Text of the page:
Beyond Micro and Macro: Is There Anything to Gain from Ethnomethodology?

Monday, 11 July 2016: 09:45
Location: Hörsaal 26 (Main Building)
Oral Presentation
Jakub MLYNAR, Charles University in Prague, Czech Republic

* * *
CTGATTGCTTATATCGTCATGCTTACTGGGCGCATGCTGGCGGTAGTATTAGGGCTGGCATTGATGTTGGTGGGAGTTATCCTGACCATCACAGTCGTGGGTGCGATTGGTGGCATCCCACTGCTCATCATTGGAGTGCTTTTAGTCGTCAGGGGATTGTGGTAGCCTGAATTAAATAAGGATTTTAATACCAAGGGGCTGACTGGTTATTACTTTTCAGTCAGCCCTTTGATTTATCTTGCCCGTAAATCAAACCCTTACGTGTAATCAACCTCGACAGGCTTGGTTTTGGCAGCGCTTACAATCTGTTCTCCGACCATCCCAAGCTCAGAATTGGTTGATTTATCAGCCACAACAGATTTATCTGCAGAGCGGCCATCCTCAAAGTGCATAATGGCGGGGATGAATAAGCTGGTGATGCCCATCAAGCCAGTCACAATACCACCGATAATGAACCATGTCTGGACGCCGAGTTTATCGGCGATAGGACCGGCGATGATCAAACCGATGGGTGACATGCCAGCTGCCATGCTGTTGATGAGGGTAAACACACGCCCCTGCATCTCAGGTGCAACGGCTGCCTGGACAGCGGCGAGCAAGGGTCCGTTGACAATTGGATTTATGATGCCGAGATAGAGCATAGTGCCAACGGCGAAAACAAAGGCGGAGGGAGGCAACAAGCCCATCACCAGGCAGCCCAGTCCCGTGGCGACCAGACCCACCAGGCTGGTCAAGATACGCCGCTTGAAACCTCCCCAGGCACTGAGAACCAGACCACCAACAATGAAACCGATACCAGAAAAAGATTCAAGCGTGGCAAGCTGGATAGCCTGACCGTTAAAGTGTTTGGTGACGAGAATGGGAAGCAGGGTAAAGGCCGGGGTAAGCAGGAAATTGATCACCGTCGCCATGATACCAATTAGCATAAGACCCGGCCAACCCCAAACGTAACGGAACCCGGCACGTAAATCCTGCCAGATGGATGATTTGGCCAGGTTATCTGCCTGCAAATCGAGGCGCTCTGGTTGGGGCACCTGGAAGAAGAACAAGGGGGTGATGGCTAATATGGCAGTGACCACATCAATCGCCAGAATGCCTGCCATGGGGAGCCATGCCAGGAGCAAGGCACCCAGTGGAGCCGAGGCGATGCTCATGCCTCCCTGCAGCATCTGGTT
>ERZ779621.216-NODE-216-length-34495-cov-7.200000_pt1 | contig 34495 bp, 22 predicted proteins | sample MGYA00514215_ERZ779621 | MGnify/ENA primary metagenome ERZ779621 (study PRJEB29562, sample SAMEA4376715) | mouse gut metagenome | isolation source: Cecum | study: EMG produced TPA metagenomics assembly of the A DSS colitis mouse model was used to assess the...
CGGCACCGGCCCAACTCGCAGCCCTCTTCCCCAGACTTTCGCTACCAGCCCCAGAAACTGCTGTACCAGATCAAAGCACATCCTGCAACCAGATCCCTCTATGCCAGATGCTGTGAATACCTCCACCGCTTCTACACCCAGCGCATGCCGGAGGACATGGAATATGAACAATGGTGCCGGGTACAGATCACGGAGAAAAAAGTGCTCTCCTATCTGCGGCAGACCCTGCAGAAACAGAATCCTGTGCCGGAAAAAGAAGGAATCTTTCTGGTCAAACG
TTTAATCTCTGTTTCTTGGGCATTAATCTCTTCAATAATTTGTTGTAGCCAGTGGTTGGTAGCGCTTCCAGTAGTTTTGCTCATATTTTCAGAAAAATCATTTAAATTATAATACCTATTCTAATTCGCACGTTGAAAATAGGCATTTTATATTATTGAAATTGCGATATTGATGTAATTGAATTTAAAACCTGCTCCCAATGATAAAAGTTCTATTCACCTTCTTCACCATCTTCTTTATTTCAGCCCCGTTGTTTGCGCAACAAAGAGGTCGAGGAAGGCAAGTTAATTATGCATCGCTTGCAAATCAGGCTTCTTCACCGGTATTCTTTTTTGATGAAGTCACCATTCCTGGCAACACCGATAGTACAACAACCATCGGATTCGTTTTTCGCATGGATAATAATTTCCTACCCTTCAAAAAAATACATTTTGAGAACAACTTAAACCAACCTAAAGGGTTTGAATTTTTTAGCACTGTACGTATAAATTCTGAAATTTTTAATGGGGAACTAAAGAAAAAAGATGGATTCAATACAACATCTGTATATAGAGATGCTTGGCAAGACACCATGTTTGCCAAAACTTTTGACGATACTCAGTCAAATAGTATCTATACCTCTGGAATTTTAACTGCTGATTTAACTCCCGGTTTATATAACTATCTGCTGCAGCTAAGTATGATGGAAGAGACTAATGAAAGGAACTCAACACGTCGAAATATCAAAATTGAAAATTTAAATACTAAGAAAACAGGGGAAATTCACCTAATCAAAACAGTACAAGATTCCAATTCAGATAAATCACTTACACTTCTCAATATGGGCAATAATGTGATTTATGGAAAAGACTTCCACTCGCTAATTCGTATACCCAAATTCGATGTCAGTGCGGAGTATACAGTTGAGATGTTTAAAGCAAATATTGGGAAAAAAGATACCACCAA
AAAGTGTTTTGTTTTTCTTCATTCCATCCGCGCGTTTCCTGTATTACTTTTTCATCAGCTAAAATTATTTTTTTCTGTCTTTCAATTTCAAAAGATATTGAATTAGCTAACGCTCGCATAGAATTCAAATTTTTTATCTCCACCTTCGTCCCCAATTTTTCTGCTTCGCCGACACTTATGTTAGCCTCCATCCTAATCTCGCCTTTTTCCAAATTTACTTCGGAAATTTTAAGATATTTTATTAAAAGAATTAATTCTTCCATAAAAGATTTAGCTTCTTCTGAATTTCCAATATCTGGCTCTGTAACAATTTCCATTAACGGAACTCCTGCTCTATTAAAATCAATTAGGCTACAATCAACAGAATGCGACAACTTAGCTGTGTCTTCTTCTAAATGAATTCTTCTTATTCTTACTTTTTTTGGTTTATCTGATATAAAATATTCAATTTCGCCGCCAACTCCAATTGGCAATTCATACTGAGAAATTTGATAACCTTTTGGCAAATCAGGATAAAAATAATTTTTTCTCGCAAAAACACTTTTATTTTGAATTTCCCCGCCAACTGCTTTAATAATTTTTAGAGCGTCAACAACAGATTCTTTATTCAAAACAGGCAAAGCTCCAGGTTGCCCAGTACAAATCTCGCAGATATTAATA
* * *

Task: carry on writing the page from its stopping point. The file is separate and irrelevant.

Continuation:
Considering the traditional sociological tension of micro- and macro-level, as well as allegedly unjustified nature of such dichotomy, one should not overlook the ambitious and radical attempt to overcome (or dismiss) the micro/macro duality, namely the ethnomethodological sociology. Ethnomethodology is usually misunderstood and refused precisely because its substantial incompatibility with other ways of “doing” and “thinking” sociology. The project of ethnomethodology, although strictly empirical in nature, is built upon specific epistemological and methodological foundations. The main epistemological puzzler of ethnomethodology grows from its programmatic modesty and immediacy, for all the necessary knowledge is not to be produced (by the experts in sociology) but it is already and readily there (in the social reality). The method, then, is a “bare” identification and description achieved through detailed observation. To achieve this goal, some inevitable conceptual steps have to be taken. There is the presupposed trichotomy of social actors (members), settings (situations) and activities (interaction). The central conceptual instrument, however, in ethnomethodological transgression of the micro/macro duality, seems to be the “respecification”. This concept is employed to transpose the issues of “macro” dimension into the immediately observable social practices of members of society. Respecification is a process by which the social structure, perceived as an objective phenomenon, manifests itself in the commonplace and routine activities of the members of society. My conclusion is that ethnomethodology remains an inspirational approach to the practice of sociology, in that it stays true to the phenomena and to the observable orientations of social actors in real world. Nevertheless, to answer the question in the title: it is perhaps impossible to “gain” anything from ethnomethodology (apart from doing ethnomethodology itself); because taking out some of its elements into different strands and contexts of sociology leads—inescapably, by the nature of things—to fundamental distortion and impairment of these elements.